Current Institutional Affiliation
Assistant Professor, History, University Of Mississippi

Award Information

International Dissertation Research Fellowship 2012
Institutional Affiliation (at time of award):
History, Northwestern University
Treachery on the Coast: Smuggling and Maritime Administration in Fujian, 1795-1937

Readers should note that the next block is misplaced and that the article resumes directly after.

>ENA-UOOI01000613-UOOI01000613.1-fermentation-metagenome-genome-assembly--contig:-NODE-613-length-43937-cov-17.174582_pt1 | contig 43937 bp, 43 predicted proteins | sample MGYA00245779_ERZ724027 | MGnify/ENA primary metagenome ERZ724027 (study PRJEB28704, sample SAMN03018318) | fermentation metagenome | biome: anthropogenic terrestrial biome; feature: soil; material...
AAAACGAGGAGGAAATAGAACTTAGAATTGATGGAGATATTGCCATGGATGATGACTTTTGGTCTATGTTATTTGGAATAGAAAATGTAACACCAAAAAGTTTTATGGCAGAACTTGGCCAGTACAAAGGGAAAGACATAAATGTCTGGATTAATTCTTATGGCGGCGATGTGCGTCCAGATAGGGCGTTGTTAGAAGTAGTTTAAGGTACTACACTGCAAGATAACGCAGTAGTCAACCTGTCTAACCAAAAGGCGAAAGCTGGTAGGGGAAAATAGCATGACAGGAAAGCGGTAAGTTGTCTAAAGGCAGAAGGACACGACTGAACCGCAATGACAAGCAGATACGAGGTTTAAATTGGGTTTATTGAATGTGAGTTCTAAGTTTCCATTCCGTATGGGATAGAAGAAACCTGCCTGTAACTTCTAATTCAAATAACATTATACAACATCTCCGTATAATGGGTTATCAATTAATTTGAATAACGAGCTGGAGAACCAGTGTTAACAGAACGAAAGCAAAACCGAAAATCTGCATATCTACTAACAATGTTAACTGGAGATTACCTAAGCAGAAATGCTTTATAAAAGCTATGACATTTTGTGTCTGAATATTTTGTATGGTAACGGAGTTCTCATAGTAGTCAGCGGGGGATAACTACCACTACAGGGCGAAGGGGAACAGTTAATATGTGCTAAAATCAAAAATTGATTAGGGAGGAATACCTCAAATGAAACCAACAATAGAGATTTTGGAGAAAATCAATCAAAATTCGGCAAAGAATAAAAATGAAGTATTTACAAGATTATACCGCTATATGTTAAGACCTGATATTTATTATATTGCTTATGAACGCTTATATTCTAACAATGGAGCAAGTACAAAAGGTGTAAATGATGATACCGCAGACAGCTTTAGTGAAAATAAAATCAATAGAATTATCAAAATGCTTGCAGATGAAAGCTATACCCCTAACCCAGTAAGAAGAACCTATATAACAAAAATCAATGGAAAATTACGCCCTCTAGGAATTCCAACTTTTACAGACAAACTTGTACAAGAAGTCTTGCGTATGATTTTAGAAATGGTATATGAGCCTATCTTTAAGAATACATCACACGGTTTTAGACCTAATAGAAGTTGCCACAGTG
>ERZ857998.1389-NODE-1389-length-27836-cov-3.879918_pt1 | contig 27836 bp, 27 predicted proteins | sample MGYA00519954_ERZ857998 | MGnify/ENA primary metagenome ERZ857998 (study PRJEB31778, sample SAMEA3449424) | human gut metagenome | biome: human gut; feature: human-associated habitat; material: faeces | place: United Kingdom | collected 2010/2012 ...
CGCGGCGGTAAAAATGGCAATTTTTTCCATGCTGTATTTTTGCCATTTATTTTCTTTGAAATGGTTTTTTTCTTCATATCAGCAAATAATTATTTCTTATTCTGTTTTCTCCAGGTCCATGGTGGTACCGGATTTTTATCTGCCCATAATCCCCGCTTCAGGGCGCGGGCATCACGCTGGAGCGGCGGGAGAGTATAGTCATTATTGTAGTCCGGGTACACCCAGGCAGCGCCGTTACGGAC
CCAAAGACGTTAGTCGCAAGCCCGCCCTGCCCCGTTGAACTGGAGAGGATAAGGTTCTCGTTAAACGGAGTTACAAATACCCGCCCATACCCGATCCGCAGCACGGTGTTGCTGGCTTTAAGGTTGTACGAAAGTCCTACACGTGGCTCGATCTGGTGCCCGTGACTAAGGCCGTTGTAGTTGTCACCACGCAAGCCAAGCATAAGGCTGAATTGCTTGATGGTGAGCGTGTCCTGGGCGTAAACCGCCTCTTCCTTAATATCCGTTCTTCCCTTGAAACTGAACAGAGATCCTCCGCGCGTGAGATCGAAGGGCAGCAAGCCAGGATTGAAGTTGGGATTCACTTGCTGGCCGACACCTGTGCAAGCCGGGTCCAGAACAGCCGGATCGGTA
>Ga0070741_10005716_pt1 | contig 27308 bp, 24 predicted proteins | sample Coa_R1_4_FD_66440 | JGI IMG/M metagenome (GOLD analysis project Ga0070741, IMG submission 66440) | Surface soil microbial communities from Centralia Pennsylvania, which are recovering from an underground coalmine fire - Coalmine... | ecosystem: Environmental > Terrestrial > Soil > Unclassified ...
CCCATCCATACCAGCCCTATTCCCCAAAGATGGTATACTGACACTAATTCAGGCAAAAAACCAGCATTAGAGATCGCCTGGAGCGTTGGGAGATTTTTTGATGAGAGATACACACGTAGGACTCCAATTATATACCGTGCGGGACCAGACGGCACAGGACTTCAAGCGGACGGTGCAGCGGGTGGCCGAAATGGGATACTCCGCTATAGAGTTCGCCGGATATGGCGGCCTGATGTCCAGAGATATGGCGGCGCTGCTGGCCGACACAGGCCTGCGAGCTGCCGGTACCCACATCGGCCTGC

In my dissertation, I will use commercial and legal records to explore the way successive generations of opium smugglers in China’s southeastern province of Fujian developed and maintained a highly successful but illegal narcotics trade. Through a close examination of the inter-connections between lineage units, smuggling syndicates and the civil and military administrations along the coast, I look to uncover what happened in the ports and villages of southeast China during the meteoric rise of the opium trade, and how the residents of Fujian’s coastal hinterland and busy port cities – Xiamen, Quanzhou, and Fuzhou – managed this (mostly) informal economy. During the late Qing, Fujian was unique for the size and power of lineage units in local society, the importance of military administration within local government, and the unusual (in the Chinese context) appointment of locals to positions of authority within the military and maritime customs administration. I propose to examine how these and other factors contributed to the flourishing of a smuggling economy, and how the history of smuggling conditioned modern statebuilding along the Fujian coast during the nineteenth and early twentieth centuries. My dissertation will offer a detailed analysis of the successes and failures of smugglers and anti-smuggling administrations over a period of nearly one hundred and fifty years: from the period before the first opium war, through the treaty port era of the late nineteenth century, and into the early twentieth century and the advent of Japanese expansion into the region. In its focus on clandestine commercial networks that extended across national boundaries, my research engages with and contributes to the growing body of scholarship on transnational history, informal economies, law and empire, and globalization. Additionally, my work will contribute to the historiography of late imperial and republican China, as well as that of British and Japanese imperialism in Asia